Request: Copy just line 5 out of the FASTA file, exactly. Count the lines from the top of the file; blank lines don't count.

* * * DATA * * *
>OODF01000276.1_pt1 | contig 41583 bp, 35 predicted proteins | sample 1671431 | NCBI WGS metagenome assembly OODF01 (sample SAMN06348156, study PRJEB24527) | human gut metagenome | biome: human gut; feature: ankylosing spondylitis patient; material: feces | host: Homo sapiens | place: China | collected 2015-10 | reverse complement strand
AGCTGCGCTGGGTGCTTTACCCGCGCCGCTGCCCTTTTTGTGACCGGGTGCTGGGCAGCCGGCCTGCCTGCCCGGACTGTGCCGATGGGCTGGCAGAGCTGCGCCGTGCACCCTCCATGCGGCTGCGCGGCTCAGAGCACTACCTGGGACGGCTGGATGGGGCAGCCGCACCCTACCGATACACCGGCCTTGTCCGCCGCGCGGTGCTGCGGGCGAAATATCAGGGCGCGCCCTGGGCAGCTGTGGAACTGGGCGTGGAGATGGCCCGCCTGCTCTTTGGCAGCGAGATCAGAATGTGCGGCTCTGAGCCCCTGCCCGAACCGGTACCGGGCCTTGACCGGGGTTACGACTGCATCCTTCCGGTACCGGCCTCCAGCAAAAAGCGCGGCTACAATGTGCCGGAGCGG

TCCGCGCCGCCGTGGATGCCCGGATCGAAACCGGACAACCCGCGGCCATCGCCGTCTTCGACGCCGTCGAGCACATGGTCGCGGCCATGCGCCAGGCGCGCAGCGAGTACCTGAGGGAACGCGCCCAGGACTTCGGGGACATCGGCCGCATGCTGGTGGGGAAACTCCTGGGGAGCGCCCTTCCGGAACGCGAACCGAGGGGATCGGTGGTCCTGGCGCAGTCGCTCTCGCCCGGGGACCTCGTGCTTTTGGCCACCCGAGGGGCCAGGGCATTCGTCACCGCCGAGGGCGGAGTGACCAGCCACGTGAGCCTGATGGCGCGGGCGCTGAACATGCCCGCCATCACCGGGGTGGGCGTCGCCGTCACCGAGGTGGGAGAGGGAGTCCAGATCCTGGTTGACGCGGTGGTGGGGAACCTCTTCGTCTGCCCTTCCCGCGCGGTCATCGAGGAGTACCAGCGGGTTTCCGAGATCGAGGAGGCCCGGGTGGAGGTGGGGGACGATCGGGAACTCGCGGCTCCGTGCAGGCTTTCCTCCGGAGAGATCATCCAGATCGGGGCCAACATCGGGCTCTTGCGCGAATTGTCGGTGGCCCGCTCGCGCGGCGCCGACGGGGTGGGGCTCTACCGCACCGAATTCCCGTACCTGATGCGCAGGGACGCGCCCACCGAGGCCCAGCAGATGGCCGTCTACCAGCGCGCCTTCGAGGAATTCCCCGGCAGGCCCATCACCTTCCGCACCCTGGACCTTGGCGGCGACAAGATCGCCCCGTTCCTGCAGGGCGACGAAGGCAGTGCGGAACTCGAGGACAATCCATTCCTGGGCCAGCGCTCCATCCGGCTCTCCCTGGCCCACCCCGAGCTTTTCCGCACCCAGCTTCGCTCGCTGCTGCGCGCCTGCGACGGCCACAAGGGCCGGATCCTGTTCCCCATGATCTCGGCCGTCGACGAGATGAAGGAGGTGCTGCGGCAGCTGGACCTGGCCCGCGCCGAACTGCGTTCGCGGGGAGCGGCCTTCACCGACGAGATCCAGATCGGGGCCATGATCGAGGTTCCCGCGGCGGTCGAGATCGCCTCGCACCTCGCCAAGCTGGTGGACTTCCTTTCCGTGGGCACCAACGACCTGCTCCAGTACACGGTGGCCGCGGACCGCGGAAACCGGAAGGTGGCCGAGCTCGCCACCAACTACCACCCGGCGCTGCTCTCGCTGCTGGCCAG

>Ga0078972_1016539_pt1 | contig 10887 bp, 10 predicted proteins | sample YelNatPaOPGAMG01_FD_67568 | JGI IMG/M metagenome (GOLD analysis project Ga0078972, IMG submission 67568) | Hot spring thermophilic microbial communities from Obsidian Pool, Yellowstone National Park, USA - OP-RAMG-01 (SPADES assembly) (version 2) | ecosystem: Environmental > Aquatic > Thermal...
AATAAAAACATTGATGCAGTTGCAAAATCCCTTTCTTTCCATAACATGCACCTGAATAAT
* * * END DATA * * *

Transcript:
AATAAAAACATTGATGCAGTTGCAAAATCCCTTTCTTTCCATAACATGCACCTGAATAAT